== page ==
Best exercise for weight loss: Weight training or cardio?

For older adults trying to slim down, pumping iron might be the way to go.

A study conducted by researchers at Wake Forest University, reports that a combination of strength training with a low-calorie diet is much more useful than simple aerobic exercise. This is due to the fact that during weight training with exercise the body maintains and builds up the necessary muscle mass.

"A lot of older adults will walk as their exercise of choice," said Kristen Beavers, assistant professor of health and exercise science at Wake Forest and lead author of the study. "But this research shows that if you’re worried about losing muscle, weight training can be the better option."

Burn fat and gain muscle

In this 18-month study, consisting of 249 adults aged 60 years, overweight or obese, the calorie restriction, combined with strength training, resulted in a reduction in muscle loss and a significant loss of fat.

Weight loss is usually recommended for obese people. And retaining muscle with fat loss is especially important for the elderly in order to maximize functional benefits, Bobs said.

The importance of lean muscle mass

"Surprisingly, we found that cardio workouts may actually cause older adults with obesity to lose more lean mass than dieting alone."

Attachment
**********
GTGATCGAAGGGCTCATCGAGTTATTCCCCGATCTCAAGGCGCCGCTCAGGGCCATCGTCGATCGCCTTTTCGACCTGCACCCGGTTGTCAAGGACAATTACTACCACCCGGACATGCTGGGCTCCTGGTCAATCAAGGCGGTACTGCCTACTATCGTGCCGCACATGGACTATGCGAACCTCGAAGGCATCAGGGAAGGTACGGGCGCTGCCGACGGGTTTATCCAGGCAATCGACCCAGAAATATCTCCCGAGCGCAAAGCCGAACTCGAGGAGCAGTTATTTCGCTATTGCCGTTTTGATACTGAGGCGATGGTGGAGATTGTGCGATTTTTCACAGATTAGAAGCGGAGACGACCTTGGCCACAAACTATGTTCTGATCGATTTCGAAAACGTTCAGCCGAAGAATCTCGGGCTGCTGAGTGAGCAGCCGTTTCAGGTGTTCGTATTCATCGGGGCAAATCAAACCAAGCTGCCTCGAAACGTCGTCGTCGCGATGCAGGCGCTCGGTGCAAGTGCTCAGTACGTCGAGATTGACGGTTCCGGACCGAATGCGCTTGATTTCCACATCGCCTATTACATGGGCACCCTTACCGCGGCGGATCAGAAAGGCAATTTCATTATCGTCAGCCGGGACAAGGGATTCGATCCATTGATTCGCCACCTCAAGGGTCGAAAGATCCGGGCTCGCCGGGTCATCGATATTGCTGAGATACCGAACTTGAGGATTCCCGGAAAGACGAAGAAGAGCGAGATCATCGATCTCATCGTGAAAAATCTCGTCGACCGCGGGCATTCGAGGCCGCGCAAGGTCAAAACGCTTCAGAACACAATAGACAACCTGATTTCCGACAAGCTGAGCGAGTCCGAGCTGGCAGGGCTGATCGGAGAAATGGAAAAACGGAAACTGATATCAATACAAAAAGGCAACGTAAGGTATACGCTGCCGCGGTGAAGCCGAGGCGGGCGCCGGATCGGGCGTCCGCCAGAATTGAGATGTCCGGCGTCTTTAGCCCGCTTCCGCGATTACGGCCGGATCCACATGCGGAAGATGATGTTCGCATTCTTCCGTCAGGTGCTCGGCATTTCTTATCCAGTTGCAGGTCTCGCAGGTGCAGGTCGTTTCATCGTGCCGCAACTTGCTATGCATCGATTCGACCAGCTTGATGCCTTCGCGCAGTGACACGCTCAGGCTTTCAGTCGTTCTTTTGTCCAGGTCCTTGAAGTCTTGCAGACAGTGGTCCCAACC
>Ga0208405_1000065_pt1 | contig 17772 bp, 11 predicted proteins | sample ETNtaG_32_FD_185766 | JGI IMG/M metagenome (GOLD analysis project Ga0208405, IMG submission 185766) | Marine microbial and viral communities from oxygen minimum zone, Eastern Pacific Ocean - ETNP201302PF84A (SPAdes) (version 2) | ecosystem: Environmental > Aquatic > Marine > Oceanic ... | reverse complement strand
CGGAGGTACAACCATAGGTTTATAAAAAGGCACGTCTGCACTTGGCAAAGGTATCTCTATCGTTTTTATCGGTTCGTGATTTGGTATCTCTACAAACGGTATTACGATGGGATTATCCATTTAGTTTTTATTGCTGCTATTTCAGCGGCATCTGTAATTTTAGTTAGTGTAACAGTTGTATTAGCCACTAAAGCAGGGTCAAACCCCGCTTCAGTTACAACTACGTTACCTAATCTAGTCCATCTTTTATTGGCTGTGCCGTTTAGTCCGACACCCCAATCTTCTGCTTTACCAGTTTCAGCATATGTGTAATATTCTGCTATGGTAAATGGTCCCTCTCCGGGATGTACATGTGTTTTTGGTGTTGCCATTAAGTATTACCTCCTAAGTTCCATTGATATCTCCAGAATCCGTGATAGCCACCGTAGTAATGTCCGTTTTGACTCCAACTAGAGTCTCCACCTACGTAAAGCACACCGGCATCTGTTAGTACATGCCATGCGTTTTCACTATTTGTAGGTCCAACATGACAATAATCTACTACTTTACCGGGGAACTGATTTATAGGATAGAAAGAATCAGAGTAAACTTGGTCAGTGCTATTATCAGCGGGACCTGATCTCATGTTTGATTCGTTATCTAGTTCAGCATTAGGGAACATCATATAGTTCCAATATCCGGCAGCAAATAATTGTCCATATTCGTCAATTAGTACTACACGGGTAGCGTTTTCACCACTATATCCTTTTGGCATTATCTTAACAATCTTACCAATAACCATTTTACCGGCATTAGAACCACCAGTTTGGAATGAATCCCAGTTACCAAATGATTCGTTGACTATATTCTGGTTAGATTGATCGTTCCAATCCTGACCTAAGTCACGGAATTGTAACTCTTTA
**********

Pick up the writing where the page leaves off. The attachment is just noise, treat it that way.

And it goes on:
Loss of muscle mass can have important consequences, given the high risk of disability among the elderly.

The findings:

  • Total fat loss was much greater when participants combined diet and walking (about 7.25 kg) and diet plus training with weights (about 7.71 kg). Only the diet led to approximately 4.53 kg of fat lost in 18 months.
  • Muscle mass loss was greatest with diet plus walking (about 1.81 kg) compared with diet alone or diet plus weight training (each about 0.9 kg). Put another way, the percentage of weight loss coming from muscle mass was 20% in the weight loss plus walking group, 16% in the weight loss alone group, and 10% in the weight loss plus weight training group.
  • Loss of fat was associated with faster walking speed, while loss of muscle was associated with reduced knee strength.

These results can be even more important for the elderly who periodically gain and lose weight, because the elderly usually do not repair the muscles - they restore the fat mass, which is "the more reason for the elderly to try to keep the muscle mass during the loss weight", - said Bobrs.